5a) don’t fear frozen veggies, esp. in winter. YOu can get them cheaply enough and use them in almost any recipe where you’d use fresh. I keep a stash on hand for when I run out of what I’ve preserved or frozen from the garden. They come in handy and provide adequate nutrition for pennies per serving.

      6) The book Ten Dollar Dinners by Melissa D’Arabian is awesome for everyday cooking on the cheap

      7) Learn to make bone stock and use it to cook (almost) everything. It’s highly nutritious and easy to make huge quantities of it for pennies.

      8) EGGS. EGGS. EGGS. If you can’t get pastured, by the Omega-3 enriched ones from grocery store. Not ideal, but better than regular unfresh eggs from grocer.

      Sounds like you won’t have a freezer or not much freezer space, so make the best use of the storage you have. Good luck.

      • contemplativemorrigan says:

        Thank you for the advice! Buying in bulk will be a challenge due to space limitations, but I have already looked up the dirty dozen/clean thirteen and local CSAs. Most of them seem to be done until the summer, when I will no longer be in the area. I will definitely keep it in mind for next year, however. I will start looking at sourdough recipes and check out the cookbook you mentioned. And we are of the same mind about eggs, hehe.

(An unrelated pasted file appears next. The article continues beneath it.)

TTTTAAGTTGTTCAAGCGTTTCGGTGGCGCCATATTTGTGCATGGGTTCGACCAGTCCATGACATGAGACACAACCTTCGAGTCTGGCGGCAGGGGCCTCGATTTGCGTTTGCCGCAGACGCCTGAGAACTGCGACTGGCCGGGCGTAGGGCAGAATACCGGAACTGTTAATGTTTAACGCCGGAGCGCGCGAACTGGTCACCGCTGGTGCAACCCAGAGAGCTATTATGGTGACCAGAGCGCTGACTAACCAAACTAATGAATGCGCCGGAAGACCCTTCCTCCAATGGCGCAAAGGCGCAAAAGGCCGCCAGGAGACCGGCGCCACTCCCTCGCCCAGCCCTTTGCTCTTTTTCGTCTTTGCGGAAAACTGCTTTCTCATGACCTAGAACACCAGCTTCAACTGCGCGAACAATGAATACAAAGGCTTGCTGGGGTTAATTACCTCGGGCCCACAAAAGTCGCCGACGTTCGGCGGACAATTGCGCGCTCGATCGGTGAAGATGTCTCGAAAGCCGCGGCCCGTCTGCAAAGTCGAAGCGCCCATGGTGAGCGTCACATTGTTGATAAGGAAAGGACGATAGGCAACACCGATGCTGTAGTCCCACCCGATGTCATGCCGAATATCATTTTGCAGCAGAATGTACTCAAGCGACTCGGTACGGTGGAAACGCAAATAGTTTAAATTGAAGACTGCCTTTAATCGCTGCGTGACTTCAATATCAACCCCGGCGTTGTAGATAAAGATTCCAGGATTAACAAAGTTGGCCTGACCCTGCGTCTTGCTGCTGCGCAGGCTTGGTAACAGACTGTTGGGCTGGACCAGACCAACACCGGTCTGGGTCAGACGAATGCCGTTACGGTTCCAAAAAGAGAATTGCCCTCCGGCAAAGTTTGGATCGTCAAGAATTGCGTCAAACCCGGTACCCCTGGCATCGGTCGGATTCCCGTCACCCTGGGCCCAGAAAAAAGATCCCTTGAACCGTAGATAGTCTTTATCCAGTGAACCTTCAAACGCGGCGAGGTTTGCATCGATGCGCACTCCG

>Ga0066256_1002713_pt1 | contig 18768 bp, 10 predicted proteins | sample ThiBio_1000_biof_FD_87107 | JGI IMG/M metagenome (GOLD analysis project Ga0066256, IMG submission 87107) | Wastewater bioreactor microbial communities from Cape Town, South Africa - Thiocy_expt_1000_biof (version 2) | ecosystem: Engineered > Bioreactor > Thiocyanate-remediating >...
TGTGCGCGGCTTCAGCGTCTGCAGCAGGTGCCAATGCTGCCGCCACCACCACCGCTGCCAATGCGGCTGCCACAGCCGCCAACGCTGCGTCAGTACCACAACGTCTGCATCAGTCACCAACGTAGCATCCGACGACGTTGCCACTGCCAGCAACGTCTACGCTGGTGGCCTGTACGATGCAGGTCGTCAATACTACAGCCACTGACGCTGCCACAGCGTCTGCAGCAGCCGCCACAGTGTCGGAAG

• Cranberry says:

        Winter is a tough season to get started, Morrigan, but you can do it. If you make the commitment of time and money, you can do it.

        Food is cheap in America, and it probably shouldn’t be. Eating healthy is more expensive than eating crap food, but still cheaper than eating anywhere else in the world. Look into your ethnic past. I have French, German, and Polish roots and have been exploring the historic cuisines of those countries and Europe in general, cooking lots of “peasant” food: stews, dumplings, coarse breads, vegetable soups and salads. My family is in good health and likes this food, thankfully. Eat what your ancestors might have eaten, it’s a good start.